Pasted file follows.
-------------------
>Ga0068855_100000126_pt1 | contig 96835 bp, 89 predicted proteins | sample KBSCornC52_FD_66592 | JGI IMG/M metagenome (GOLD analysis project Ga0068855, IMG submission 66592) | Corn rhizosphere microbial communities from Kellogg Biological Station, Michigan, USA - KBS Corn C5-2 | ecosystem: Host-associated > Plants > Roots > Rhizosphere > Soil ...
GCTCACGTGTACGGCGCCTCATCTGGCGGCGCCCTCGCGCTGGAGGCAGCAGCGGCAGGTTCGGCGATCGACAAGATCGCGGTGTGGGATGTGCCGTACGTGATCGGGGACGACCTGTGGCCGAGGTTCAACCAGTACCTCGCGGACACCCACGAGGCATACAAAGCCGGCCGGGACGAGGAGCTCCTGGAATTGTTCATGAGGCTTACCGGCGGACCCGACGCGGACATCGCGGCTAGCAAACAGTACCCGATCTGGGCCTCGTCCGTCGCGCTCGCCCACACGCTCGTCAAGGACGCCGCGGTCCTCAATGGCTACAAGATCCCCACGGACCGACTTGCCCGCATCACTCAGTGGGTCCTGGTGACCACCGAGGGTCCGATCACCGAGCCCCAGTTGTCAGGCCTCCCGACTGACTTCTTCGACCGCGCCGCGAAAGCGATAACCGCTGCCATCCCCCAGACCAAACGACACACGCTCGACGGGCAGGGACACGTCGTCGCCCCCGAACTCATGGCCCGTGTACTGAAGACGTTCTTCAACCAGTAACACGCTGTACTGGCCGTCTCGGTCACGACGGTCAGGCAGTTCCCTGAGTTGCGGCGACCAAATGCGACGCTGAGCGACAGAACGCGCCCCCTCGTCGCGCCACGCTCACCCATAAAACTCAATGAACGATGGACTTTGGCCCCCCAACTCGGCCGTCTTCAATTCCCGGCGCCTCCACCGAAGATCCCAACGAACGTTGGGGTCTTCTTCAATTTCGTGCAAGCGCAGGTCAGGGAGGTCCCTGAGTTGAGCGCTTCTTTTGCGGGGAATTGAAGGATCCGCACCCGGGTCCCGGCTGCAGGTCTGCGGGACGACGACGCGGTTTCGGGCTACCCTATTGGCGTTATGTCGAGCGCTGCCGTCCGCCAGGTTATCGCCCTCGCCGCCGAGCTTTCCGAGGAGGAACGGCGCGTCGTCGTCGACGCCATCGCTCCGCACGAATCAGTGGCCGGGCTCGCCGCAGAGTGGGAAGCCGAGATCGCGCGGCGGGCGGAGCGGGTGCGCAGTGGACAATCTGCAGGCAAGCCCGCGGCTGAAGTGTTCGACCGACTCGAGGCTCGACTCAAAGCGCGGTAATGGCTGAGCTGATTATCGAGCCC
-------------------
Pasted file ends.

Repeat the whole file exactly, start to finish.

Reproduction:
>Ga0068855_100000126_pt1 | contig 96835 bp, 89 predicted proteins | sample KBSCornC52_FD_66592 | JGI IMG/M metagenome (GOLD analysis project Ga0068855, IMG submission 66592) | Corn rhizosphere microbial communities from Kellogg Biological Station, Michigan, USA - KBS Corn C5-2 | ecosystem: Host-associated > Plants > Roots > Rhizosphere > Soil ...
GCTCACGTGTACGGCGCCTCATCTGGCGGCGCCCTCGCGCTGGAGGCAGCAGCGGCAGGTTCGGCGATCGACAAGATCGCGGTGTGGGATGTGCCGTACGTGATCGGGGACGACCTGTGGCCGAGGTTCAACCAGTACCTCGCGGACACCCACGAGGCATACAAAGCCGGCCGGGACGAGGAGCTCCTGGAATTGTTCATGAGGCTTACCGGCGGACCCGACGCGGACATCGCGGCTAGCAAACAGTACCCGATCTGGGCCTCGTCCGTCGCGCTCGCCCACACGCTCGTCAAGGACGCCGCGGTCCTCAATGGCTACAAGATCCCCACGGACCGACTTGCCCGCATCACTCAGTGGGTCCTGGTGACCACCGAGGGTCCGATCACCGAGCCCCAGTTGTCAGGCCTCCCGACTGACTTCTTCGACCGCGCCGCGAAAGCGATAACCGCTGCCATCCCCCAGACCAAACGACACACGCTCGACGGGCAGGGACACGTCGTCGCCCCCGAACTCATGGCCCGTGTACTGAAGACGTTCTTCAACCAGTAACACGCTGTACTGGCCGTCTCGGTCACGACGGTCAGGCAGTTCCCTGAGTTGCGGCGACCAAATGCGACGCTGAGCGACAGAACGCGCCCCCTCGTCGCGCCACGCTCACCCATAAAACTCAATGAACGATGGACTTTGGCCCCCCAACTCGGCCGTCTTCAATTCCCGGCGCCTCCACCGAAGATCCCAACGAACGTTGGGGTCTTCTTCAATTTCGTGCAAGCGCAGGTCAGGGAGGTCCCTGAGTTGAGCGCTTCTTTTGCGGGGAATTGAAGGATCCGCACCCGGGTCCCGGCTGCAGGTCTGCGGGACGACGACGCGGTTTCGGGCTACCCTATTGGCGTTATGTCGAGCGCTGCCGTCCGCCAGGTTATCGCCCTCGCCGCCGAGCTTTCCGAGGAGGAACGGCGCGTCGTCGTCGACGCCATCGCTCCGCACGAATCAGTGGCCGGGCTCGCCGCAGAGTGGGAAGCCGAGATCGCGCGGCGGGCGGAGCGGGTGCGCAGTGGACAATCTGCAGGCAAGCCCGCGGCTGAAGTGTTCGACCGACTCGAGGCTCGACTCAAAGCGCGGTAATGGCTGAGCTGATTATCGAGCCC